Housing stipends for tens of thousands of student veterans and dependents will be delayed by several days after Veterans Affairs officials late Thursday announced a processing mistake had halted all of the payments.

The error means that millions of dollars expected to be paid out to beneficiaries on Friday will instead take several more days to transmit. Department leaders in a statement said they expect all electronic payments to be sent out by April 3 and paper checks to be mailed that same day.

While the department promised that the money will eventually be delivered, the delay could cause significant financial problems for individuals with rent payments due April 1. In a statement, VA leaders said that staff is “working to reconstruct the pay file to deliver to the Treasury” as soon as possible, but offered no other explanation for the mistake.

“We are mindful of the stress this may create for our student veterans and their families,” they said in a statement. “VA is preparing electronic communications to inform veterans and provide them with a letter, which they can share with their creditors in the event this delay impacts their ability to meet personal financial obligations.”

The issue affects all students receiving housing payments through the Post-9/11 GI Bill. More than 500,000 veterans and dependents are receiving some funding from the program this school year, although not all qualify for full housing benefits. VA officials did not say how many individuals will be impacted by the late payment.

More than $8 billion in education benefits will be paid out to veterans, qualified spouses and qualified dependents through the Post-9/11 GI Bill program this fiscal year.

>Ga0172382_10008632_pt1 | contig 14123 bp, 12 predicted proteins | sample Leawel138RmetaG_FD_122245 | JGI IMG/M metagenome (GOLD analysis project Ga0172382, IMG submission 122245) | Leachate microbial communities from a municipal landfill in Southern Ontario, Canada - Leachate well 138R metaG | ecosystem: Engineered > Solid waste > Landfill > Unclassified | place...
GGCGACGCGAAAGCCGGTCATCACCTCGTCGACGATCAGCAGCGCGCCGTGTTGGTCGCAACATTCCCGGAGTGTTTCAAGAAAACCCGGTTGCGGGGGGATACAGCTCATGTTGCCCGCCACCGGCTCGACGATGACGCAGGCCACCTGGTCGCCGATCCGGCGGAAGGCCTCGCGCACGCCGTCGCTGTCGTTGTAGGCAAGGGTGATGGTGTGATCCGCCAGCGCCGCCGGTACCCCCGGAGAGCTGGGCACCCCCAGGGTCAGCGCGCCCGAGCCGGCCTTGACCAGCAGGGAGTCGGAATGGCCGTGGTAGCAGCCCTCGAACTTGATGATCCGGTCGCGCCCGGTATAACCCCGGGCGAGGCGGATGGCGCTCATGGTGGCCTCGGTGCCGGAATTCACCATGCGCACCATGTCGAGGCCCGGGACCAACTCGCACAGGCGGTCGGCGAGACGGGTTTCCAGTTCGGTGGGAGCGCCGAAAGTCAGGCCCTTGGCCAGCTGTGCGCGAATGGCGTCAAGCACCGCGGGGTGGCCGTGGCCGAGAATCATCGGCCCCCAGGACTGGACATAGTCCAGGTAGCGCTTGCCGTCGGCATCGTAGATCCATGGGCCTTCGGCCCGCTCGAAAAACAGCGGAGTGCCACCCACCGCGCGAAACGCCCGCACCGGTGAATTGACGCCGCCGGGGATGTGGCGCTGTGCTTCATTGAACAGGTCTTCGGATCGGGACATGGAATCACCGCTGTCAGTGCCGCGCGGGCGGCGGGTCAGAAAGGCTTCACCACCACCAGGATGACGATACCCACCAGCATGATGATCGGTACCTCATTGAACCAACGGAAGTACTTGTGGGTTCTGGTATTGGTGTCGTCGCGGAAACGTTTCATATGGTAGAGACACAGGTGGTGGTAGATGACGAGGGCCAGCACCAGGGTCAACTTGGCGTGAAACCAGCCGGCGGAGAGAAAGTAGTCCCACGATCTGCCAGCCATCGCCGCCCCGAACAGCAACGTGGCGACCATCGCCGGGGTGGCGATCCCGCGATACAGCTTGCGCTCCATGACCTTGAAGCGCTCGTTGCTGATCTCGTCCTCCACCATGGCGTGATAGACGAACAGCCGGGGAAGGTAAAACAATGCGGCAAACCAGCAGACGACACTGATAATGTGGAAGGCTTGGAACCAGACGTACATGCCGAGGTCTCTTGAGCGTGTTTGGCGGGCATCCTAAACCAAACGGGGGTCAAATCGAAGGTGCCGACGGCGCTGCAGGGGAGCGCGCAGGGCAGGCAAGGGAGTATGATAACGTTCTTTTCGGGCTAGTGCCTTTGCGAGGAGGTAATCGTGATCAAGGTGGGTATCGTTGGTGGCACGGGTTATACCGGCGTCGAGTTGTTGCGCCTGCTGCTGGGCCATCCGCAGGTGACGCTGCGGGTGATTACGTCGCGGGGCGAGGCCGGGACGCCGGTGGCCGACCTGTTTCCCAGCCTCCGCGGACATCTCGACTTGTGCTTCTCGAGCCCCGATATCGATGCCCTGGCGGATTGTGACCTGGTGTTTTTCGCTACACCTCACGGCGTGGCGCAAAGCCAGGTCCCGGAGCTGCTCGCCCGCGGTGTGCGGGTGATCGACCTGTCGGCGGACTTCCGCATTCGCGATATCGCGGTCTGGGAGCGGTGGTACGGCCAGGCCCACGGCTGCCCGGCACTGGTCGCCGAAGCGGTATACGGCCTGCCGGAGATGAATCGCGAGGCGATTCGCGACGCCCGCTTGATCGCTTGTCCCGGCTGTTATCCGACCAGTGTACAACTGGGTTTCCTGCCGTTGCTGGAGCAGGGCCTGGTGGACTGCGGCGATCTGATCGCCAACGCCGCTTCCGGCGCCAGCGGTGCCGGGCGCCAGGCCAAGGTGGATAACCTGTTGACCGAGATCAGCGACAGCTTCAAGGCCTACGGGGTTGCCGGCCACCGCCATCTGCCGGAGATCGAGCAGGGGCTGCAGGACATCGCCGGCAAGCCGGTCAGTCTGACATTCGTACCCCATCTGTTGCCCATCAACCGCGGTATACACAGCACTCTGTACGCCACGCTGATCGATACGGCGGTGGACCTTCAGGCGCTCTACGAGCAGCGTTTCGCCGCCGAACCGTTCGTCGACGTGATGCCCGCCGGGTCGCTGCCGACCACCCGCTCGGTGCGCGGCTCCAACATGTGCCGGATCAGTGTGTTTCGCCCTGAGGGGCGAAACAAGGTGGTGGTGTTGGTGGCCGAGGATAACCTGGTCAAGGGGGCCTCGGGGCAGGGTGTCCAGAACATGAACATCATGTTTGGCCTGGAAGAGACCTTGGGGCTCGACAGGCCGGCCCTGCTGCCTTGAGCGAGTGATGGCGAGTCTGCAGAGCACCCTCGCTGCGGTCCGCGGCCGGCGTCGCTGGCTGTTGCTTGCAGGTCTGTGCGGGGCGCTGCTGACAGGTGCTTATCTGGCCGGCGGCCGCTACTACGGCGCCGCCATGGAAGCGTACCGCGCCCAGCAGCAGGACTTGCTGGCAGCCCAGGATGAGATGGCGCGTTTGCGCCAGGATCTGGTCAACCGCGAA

Along with money for regular tuition costs, qualified recipients are also given monthly housing stipends to cover things like rent and utilities. Depending on where individuals live, those stipends can range from a few hundred dollars to more than $4,000.

Department officials are also contacting colleges and universities “to ensure they are aware of the situation and are prepared to provide any additional support that may be needed.”

VA leadership promised more updates on what caused the problem and what fixes are being made in coming days.

Leo covers Congress, Veterans Affairs and the White House for Military Times. He has covered Washington, D.C. since 2004, focusing on military personnel and veterans policies. His work has earned numerous honors, including a 2009 Polk award, a 2010 National Headliner Award, the IAVA Leadership in Journalism award and the VFW News Media award.

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